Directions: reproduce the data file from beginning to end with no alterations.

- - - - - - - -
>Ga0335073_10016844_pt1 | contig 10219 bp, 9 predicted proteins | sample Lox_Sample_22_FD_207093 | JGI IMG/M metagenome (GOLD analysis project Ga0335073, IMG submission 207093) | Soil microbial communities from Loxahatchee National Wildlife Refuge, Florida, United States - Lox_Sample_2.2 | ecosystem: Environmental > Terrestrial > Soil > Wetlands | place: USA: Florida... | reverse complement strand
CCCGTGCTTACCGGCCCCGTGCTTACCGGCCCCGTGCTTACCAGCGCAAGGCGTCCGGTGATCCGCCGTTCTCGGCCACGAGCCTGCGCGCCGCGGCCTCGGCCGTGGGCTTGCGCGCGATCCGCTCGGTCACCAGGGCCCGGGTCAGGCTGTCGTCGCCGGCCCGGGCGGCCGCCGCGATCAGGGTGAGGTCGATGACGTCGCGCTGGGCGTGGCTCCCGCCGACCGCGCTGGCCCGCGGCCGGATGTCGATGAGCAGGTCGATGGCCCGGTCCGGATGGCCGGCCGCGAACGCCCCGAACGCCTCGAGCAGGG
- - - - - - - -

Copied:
>Ga0335073_10016844_pt1 | contig 10219 bp, 9 predicted proteins | sample Lox_Sample_22_FD_207093 | JGI IMG/M metagenome (GOLD analysis project Ga0335073, IMG submission 207093) | Soil microbial communities from Loxahatchee National Wildlife Refuge, Florida, United States - Lox_Sample_2.2 | ecosystem: Environmental > Terrestrial > Soil > Wetlands | place: USA: Florida... | reverse complement strand
CCCGTGCTTACCGGCCCCGTGCTTACCGGCCCCGTGCTTACCAGCGCAAGGCGTCCGGTGATCCGCCGTTCTCGGCCACGAGCCTGCGCGCCGCGGCCTCGGCCGTGGGCTTGCGCGCGATCCGCTCGGTCACCAGGGCCCGGGTCAGGCTGTCGTCGCCGGCCCGGGCGGCCGCCGCGATCAGGGTGAGGTCGATGACGTCGCGCTGGGCGTGGCTCCCGCCGACCGCGCTGGCCCGCGGCCGGATGTCGATGAGCAGGTCGATGGCCCGGTCCGGATGGCCGGCCGCGAACGCCCCGAACGCCTCGAGCAGGG